All, nice to meet you. You have some badass videos out there using this tech! I have wanted to pay with my hand when the idea first came up in the early 2000s, but please verify my understanding as this ability is limited…?
Dangerous things will take my charge card - if its the right card - and peel off the chip and embed it in a class casing. I can then put that in my hand? And of course if something goes wrong there is no way to change/update/clone it, etc, as that is why it must be peeled off my card. So there is some limited possibility this will work, and a limited timeframe on how long it will work depending on what my bank does…
Do I have the correct understanding of this?
And how hard is it to get these out of your hand assuming it has a limited life?
You’re almost right except for the fact that dangerous things won’t put it in a glass casing they will attach it to a flex antenna and bio coat it, so this is not one you can inject because it’s not a pill shaped implant
The length of time it will work for is the lifespan of the card. This is set by you bank/credit service and varies from country to country, bank to bank, contract to contract but is rarely over five years.
(Feel free to ignore this and skip on to Amal’s far more informed post)
The plastic doesn’t melt at that temperature. It just becomes supple. Satur9 mentioned is his CoM post that the EMV chips can handle up to 200 C (392 F). Looking closer, PVC is fine as long as it doesn’t burn, which occurs at 284 degrees Fahrenheit. You’re right in that if that shit cooks off, it’s extremely toxic. Too much time in an acetone bath will also mess things up while off gassing the whole time which present much more immediate and constant health risks and also forces you to handle the chip with metal tools (so they don’t break down in the acetone) which presents further risks of damaging it during removal.
All that too say, I’ve only removed one and I really hate working with acetone so I’m definitely biased.
The interesting thing about acetone is that our bodies make it naturally. It’s broken down by the liver, but there’s always some in your blood at any given time.
As long as you are working in a decently ventilated area, acetone is ok… but gently heating PVC can also be effective.
If you rent to go the acetone route your don’t need much. Place in a glass container you don’t mind tossing out after. Just put enough acetone in so the card is covered by a few mm of liquid. Find a cover to piece over. I use glass-lock food storage. The plastic used in the snap on covers isn’t affected by acetone.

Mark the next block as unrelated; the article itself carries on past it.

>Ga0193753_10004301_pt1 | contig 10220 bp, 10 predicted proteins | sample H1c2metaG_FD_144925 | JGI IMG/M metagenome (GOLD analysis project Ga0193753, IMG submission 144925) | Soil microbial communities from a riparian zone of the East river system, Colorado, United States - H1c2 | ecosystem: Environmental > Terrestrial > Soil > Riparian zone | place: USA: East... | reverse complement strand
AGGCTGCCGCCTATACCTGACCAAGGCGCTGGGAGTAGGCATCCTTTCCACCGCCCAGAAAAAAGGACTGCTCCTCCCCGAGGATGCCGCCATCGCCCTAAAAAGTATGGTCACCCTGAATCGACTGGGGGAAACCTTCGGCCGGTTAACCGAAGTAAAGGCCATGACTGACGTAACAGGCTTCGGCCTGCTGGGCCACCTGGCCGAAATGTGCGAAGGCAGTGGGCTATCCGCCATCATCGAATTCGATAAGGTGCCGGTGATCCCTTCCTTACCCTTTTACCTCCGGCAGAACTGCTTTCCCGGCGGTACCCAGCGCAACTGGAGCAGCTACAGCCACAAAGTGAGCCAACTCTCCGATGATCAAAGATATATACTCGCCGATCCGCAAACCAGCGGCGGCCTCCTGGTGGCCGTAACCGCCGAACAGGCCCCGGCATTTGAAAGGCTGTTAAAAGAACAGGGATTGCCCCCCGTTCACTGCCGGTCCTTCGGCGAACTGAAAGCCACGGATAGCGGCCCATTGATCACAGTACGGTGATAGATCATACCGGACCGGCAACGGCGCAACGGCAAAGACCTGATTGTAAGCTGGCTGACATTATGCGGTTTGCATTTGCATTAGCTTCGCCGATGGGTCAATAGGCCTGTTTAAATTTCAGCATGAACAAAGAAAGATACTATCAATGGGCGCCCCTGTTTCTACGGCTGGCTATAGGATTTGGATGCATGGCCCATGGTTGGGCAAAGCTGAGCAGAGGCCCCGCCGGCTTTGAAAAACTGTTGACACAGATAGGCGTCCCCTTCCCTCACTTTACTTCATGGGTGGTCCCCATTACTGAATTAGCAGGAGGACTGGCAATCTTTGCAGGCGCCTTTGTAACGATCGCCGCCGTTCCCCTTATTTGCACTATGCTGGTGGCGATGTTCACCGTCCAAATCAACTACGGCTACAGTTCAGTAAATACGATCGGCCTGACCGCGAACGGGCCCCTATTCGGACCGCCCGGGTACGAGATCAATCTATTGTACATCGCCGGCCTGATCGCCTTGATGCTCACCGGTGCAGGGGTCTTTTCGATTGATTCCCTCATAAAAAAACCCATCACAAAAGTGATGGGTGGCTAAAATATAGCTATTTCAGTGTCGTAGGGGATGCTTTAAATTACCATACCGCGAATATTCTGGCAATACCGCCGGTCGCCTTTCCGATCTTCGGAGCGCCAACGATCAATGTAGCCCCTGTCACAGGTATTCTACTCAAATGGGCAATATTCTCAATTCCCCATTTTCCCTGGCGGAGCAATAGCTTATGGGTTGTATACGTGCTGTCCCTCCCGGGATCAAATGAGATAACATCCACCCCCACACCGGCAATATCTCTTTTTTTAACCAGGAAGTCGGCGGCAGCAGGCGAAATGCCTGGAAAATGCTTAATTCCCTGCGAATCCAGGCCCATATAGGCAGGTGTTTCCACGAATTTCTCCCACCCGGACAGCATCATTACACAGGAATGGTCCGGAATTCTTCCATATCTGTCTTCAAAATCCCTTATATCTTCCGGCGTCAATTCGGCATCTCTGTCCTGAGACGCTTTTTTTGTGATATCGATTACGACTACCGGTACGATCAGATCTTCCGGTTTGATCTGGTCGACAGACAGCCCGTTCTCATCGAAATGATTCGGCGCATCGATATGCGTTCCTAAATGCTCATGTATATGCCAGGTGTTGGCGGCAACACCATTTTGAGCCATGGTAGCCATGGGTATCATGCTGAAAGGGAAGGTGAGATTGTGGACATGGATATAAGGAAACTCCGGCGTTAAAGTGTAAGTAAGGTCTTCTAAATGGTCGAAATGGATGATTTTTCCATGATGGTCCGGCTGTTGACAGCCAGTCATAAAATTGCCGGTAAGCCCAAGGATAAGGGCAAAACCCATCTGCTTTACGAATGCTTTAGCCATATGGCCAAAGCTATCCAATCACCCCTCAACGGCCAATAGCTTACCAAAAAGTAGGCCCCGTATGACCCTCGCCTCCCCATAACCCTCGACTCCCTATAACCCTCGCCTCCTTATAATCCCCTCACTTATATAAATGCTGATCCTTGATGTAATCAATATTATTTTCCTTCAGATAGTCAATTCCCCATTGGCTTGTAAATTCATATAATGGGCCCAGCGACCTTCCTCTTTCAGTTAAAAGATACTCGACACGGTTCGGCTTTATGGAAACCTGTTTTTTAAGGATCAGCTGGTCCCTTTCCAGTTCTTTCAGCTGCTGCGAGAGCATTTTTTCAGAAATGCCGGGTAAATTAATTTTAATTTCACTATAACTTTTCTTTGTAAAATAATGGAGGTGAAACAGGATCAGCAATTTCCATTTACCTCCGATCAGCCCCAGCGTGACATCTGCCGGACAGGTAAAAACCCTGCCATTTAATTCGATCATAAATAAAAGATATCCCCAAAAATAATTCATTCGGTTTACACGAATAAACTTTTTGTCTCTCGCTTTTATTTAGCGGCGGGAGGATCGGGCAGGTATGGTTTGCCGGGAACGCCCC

If you’re using nail polish remover or low quality acetone then you may need more liquid, but the nice thing is that you can use just enough that the PVC gets rubbery instead of melting away, and this is ideal for module removal.
And I am lost . Are you describing (and the posts above you) how to remove the chip? I have zero interest in that…although I do find the process fascinating, just not interested in doing it myself. That is a dangerous things service, right? The one where they cant guarantee it works…? I am fine with that risk.
I am just not 100% sure how it gets inserted.
I get how all the other prebuilt dangerous things products are inserted…
PilgrimsMaster covered it but id just like to add onto what the process is like
With not being able to inject it the aforementioned custom needle could be used and is a widely more accepted method of insertion as in many places (like the UK) installers are either unfamiliar or legally unable to to use scalpels, but it boils down to the same concept at the end of
Creating the pocket, removing the tool used to create the pocket and then manually sliding the implant into the hole.
Having done this one to myself (I’m crazy. do not copy my madness) I can tell you it’s not much worse than an injectable (x-series) in terms of pain/discomfort and a good installer should be able to handle the process with ease
I feel like I remember @Satur9 mentioning that the encapsulated width was 12mm vs the common 7.5mm of the (at least) new flexies which probably puts it outside of the needle range but @amal would know for sure.
CoM chips have one or two traces between the contacts on the chip. I’m pretty sure that Satur9 has posted pictures of this before but I’m not an IA and couldn’t find them.
I’m not sure if the contactless payment chips that have both the contacts on the front and the antenna soldered to the back can be converted? CoM chips have a coil that couples with the antenna that’s embedded in the card.